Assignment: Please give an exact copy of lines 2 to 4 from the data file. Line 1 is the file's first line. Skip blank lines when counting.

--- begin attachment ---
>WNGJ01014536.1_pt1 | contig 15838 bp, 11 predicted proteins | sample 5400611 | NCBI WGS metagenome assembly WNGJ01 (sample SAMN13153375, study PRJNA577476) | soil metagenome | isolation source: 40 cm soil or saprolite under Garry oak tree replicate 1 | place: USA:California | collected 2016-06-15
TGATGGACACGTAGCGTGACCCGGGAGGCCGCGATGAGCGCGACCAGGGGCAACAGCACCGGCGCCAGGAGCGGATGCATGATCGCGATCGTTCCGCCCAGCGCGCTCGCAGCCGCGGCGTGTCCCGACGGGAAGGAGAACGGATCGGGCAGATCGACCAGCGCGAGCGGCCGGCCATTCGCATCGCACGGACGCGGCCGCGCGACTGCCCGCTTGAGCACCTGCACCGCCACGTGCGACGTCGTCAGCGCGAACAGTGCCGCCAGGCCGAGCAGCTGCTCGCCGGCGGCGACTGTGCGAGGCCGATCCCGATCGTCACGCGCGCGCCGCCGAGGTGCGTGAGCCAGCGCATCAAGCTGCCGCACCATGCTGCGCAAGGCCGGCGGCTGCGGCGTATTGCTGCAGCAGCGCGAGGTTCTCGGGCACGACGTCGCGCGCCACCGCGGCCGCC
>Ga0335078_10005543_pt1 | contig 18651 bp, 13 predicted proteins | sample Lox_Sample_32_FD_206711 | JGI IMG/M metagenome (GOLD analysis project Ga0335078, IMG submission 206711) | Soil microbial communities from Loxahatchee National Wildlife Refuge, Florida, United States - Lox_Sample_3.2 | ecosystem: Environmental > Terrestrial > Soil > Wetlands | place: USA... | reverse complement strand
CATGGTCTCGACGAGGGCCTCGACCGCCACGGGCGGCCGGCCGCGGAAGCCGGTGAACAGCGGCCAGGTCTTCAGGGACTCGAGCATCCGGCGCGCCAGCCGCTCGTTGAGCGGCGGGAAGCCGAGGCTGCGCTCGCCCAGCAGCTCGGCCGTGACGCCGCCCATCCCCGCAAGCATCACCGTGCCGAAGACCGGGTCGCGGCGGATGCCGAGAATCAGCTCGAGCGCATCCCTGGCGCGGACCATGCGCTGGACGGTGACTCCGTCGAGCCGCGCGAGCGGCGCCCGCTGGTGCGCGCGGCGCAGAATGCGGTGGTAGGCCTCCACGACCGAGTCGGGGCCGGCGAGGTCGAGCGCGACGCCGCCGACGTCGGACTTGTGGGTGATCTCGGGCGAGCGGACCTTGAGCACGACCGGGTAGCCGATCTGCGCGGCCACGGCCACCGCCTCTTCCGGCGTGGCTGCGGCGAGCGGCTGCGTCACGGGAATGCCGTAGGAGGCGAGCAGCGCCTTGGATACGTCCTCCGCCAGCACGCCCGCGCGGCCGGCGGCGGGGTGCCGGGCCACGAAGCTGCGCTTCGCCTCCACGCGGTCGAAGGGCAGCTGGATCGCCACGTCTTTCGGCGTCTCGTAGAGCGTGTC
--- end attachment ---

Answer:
TGATGGACACGTAGCGTGACCCGGGAGGCCGCGATGAGCGCGACCAGGGGCAACAGCACCGGCGCCAGGAGCGGATGCATGATCGCGATCGTTCCGCCCAGCGCGCTCGCAGCCGCGGCGTGTCCCGACGGGAAGGAGAACGGATCGGGCAGATCGACCAGCGCGAGCGGCCGGCCATTCGCATCGCACGGACGCGGCCGCGCGACTGCCCGCTTGAGCACCTGCACCGCCACGTGCGACGTCGTCAGCGCGAACAGTGCCGCCAGGCCGAGCAGCTGCTCGCCGGCGGCGACTGTGCGAGGCCGATCCCGATCGTCACGCGCGCGCCGCCGAGGTGCGTGAGCCAGCGCATCAAGCTGCCGCACCATGCTGCGCAAGGCCGGCGGCTGCGGCGTATTGCTGCAGCAGCGCGAGGTTCTCGGGCACGACGTCGCGCGCCACCGCGGCCGCC
>Ga0335078_10005543_pt1 | contig 18651 bp, 13 predicted proteins | sample Lox_Sample_32_FD_206711 | JGI IMG/M metagenome (GOLD analysis project Ga0335078, IMG submission 206711) | Soil microbial communities from Loxahatchee National Wildlife Refuge, Florida, United States - Lox_Sample_3.2 | ecosystem: Environmental > Terrestrial > Soil > Wetlands | place: USA... | reverse complement strand
CATGGTCTCGACGAGGGCCTCGACCGCCACGGGCGGCCGGCCGCGGAAGCCGGTGAACAGCGGCCAGGTCTTCAGGGACTCGAGCATCCGGCGCGCCAGCCGCTCGTTGAGCGGCGGGAAGCCGAGGCTGCGCTCGCCCAGCAGCTCGGCCGTGACGCCGCCCATCCCCGCAAGCATCACCGTGCCGAAGACCGGGTCGCGGCGGATGCCGAGAATCAGCTCGAGCGCATCCCTGGCGCGGACCATGCGCTGGACGGTGACTCCGTCGAGCCGCGCGAGCGGCGCCCGCTGGTGCGCGCGGCGCAGAATGCGGTGGTAGGCCTCCACGACCGAGTCGGGGCCGGCGAGGTCGAGCGCGACGCCGCCGACGTCGGACTTGTGGGTGATCTCGGGCGAGCGGACCTTGAGCACGACCGGGTAGCCGATCTGCGCGGCCACGGCCACCGCCTCTTCCGGCGTGGCTGCGGCGAGCGGCTGCGTCACGGGAATGCCGTAGGAGGCGAGCAGCGCCTTGGATACGTCCTCCGCCAGCACGCCCGCGCGGCCGGCGGCGGGGTGCCGGGCCACGAAGCTGCGCTTCGCCTCCACGCGGTCGAAGGGCAGCTGGATCGCCACGTCTTTCGGCGTCTCGTAGAGCGTGTC